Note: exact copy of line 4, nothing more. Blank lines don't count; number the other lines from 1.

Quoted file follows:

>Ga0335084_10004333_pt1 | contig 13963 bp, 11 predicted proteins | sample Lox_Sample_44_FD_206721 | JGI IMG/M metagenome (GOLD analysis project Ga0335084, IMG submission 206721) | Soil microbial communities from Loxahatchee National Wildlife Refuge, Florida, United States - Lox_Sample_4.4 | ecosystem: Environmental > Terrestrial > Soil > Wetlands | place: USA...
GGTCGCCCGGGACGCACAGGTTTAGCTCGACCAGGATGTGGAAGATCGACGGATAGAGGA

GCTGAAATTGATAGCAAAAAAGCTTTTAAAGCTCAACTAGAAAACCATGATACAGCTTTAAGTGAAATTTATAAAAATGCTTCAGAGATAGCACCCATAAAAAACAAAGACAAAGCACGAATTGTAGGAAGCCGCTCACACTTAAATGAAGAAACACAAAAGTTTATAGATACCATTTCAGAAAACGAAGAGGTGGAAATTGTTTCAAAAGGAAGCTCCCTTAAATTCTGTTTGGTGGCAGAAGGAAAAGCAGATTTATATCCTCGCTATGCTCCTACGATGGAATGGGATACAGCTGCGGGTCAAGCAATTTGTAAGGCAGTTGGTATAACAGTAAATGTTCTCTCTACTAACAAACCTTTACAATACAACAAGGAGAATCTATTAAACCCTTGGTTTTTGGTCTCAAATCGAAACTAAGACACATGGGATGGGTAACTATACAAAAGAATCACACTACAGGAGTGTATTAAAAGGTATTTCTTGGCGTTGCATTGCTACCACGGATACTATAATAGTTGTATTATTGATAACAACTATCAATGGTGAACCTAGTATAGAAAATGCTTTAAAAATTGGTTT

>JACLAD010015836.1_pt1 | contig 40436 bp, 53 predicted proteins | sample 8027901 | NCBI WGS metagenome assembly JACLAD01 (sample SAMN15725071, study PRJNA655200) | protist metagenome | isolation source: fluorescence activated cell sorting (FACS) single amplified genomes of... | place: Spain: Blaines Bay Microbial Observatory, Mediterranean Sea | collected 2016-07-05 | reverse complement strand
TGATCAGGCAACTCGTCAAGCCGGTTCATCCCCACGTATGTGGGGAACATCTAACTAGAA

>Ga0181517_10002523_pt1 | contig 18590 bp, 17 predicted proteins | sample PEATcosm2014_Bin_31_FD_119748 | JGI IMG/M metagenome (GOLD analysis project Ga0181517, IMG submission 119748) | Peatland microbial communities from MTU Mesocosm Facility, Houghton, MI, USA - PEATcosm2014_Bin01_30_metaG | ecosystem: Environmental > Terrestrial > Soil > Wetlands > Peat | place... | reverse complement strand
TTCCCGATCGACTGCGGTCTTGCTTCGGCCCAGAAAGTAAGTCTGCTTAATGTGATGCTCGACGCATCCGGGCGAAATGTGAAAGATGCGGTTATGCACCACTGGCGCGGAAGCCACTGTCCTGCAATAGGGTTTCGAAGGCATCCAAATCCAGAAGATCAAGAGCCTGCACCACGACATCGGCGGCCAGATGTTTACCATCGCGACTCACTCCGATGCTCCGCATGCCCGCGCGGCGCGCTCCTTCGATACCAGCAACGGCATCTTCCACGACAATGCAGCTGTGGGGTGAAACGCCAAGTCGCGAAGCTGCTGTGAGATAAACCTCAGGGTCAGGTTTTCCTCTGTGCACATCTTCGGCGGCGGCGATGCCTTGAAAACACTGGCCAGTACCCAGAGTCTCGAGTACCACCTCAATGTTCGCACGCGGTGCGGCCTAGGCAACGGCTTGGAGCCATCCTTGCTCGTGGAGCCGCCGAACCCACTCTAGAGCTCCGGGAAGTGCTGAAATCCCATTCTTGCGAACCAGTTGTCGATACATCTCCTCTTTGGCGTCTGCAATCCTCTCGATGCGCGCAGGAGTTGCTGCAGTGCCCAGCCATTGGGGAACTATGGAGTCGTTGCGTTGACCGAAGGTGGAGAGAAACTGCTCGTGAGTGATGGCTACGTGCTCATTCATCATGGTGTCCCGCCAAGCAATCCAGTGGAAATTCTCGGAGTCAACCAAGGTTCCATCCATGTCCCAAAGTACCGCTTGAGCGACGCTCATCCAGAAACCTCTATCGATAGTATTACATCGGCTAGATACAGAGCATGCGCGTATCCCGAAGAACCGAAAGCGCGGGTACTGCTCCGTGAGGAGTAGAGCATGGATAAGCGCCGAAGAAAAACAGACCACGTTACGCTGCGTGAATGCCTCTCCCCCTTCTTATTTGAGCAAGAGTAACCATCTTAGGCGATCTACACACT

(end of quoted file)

>JACLAD010015836.1_pt1 | contig 40436 bp, 53 predicted proteins | sample 8027901 | NCBI WGS metagenome assembly JACLAD01 (sample SAMN15725071, study PRJNA655200) | protist metagenome | isolation source: fluorescence activated cell sorting (FACS) single amplified genomes of... | place: Spain: Blaines Bay Microbial Observatory, Mediterranean Sea | collected 2016-07-05 | reverse complement strand